The term Advanced Persistent Threat, or APT, was apparently first coined at the United States Air Force in 2006 but joined the common vocabulary of the global cyber community in 2010, when Google announced its intellectual property had been the victim of a targeted attack originating from China, reported SearchSecurity.
“Advanced persistent threat is probably one of the most hyped phrases since Mandiant published one of the first reports about such a sophisticated threat actor group in 2013,” said Felix Rieder, a senior consultant in the cyber risk services team at Deloitte.
There seem to be as many definitions of APT as there are actual APTs. The term describes a non-opportunistic group breaching organizations in a strategic, long-term manner with clear objectives. They will not easily be deterred in their actions until they have achieved what they set out to do.
“In simple words, APTs are the ‘cyber hulks’ out there and totally differ from the opportunistic threat actors who, for example, are only looking to steal some credit card data for short term gain,” added Rieder.
How Advanced Persistent Threats Work
Actors behind APTs create a growing and changing risk to organizations’ financial assets, intellectual property, and reputation by following a continuous process or kill chain:
1) Target specific organizations for a singular objective
2) Attempt to gain a foothold in the environment (common tactics include spear-phishing emails)
3) Use the compromised systems as access into the target network
4) Deploy additional tools that help fulfill the attack objective
5) Cover tracks to maintain access for future initiatives
Cyber Kill Chain
A kill chain is used to describe the various stages of a cyberattack as it pertains to network security. The actual model, the Cyber Kill Chain framework, was developed by Lockheed Martin and is used for identification and prevention of cyber intrusions.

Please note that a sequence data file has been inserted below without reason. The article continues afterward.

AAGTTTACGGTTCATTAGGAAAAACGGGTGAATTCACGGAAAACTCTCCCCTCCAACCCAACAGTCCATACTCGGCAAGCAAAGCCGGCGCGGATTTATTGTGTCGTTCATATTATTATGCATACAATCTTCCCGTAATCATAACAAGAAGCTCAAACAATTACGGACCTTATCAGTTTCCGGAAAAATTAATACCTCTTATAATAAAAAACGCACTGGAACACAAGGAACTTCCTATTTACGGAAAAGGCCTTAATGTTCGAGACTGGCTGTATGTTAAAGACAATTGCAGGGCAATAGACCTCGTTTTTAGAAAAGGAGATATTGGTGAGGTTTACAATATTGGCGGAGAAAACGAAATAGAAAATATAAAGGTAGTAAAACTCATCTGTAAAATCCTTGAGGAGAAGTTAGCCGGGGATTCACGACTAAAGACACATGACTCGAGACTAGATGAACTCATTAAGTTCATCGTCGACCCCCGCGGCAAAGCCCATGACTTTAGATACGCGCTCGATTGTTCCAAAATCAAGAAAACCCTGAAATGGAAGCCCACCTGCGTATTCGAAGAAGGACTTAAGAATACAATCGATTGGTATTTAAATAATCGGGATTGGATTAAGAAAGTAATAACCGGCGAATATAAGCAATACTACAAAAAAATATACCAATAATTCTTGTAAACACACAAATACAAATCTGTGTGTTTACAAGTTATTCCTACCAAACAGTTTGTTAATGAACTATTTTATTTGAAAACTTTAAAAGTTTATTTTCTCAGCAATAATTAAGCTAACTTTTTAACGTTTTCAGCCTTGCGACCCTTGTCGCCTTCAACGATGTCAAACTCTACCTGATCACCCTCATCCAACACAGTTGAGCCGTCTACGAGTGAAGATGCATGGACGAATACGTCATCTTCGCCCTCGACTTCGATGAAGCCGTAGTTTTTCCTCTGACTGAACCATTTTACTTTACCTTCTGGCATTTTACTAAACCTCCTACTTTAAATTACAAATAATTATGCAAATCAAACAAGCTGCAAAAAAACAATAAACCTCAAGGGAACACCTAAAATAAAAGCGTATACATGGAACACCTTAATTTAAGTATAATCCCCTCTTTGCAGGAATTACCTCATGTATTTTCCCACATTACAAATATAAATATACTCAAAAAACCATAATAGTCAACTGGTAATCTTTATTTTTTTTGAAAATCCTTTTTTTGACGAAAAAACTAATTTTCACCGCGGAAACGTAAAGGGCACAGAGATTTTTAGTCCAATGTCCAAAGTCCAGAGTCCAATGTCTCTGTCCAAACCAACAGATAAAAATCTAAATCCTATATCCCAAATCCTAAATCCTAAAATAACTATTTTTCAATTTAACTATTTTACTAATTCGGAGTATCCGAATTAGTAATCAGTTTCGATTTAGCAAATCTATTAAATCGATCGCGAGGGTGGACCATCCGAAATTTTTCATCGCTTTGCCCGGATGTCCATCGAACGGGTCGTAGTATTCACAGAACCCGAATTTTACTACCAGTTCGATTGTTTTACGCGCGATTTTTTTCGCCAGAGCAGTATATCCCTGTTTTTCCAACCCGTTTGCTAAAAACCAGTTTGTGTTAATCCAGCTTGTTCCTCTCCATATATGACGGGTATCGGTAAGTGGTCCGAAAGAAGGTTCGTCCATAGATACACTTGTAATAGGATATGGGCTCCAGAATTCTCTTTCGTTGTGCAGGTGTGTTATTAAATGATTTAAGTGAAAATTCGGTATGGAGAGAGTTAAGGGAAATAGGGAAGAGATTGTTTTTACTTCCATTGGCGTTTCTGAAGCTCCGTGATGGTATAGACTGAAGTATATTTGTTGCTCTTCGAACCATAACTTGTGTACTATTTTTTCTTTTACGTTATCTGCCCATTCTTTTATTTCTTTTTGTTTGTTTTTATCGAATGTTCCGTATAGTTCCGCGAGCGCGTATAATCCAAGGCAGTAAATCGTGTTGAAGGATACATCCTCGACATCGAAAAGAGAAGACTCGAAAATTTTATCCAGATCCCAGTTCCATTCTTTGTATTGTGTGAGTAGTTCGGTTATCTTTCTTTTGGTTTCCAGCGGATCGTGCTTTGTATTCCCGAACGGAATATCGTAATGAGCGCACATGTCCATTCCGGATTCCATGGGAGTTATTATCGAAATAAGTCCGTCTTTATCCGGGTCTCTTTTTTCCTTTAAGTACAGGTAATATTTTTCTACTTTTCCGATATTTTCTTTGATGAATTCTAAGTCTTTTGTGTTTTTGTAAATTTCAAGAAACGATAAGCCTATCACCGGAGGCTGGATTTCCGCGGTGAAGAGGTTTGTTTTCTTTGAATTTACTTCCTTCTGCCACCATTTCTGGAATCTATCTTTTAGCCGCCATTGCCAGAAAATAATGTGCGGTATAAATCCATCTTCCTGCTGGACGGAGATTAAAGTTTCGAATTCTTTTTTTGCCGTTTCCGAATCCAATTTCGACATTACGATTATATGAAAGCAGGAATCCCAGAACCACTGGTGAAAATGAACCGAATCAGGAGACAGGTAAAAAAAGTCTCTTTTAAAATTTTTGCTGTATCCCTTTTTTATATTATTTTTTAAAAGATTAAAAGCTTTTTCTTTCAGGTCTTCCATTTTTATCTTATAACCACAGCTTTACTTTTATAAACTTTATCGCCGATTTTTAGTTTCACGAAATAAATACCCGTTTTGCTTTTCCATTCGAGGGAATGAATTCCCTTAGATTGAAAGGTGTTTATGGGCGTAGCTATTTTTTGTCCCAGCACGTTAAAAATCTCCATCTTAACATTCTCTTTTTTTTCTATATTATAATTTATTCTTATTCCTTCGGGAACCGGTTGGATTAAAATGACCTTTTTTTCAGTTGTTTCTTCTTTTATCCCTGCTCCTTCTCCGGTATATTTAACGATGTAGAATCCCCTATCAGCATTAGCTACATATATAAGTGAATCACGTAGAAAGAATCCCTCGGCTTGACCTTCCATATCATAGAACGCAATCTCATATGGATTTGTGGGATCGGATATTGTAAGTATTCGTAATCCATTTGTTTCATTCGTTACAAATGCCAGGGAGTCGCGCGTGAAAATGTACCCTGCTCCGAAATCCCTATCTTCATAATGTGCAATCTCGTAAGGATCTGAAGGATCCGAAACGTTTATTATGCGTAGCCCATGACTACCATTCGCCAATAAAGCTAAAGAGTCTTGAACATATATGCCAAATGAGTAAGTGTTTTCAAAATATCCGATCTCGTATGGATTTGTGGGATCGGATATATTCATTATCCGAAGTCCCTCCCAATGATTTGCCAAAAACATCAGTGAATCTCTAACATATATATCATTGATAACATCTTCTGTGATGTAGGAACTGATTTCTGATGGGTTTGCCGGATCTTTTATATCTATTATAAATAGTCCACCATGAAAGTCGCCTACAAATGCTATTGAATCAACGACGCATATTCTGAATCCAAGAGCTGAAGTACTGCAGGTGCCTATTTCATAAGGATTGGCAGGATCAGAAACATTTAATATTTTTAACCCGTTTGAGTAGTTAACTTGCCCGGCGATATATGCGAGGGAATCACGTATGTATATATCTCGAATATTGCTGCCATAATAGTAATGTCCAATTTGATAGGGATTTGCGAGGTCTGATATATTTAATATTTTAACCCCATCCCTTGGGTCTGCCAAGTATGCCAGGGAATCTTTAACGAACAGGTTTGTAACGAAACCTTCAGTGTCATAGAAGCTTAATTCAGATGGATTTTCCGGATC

The actual steps in a kill chain trace the typical stages of a cyberattack from early reconnaissance to completion where the intruder achieves the cyber intrusion. Analysts use the chain to detect and prevent advanced persistent threats.
According to Lockheed Martin’s APT documentation, the seven steps of the Cyber Kill Chain include the following:
- Reconnaissance – Example: harvest email accounts
- Weaponization – Example: couple an exploit with a backdoor
- Delivery – Example: deliver bundle via email or Web
- Exploitation – Example: exploit a vulnerability to execute code
- Installation – Example: Install malware on the target
- Command and Control – Example: Command channel for remote manipulation
- Actions on Objectives – Example: Access for the intruder to accomplish the goal
There is an abundance of hype when it comes to approaches for the detection of APTs. It is common to hear about specific attack methods and how these techniques can evade the usual defenses employed by organizations. But, the critical tools required to detect, investigate and respond to targeted attacks requires a holistic view of the attack lifecycle and a real-world understanding of the attacker’s intent.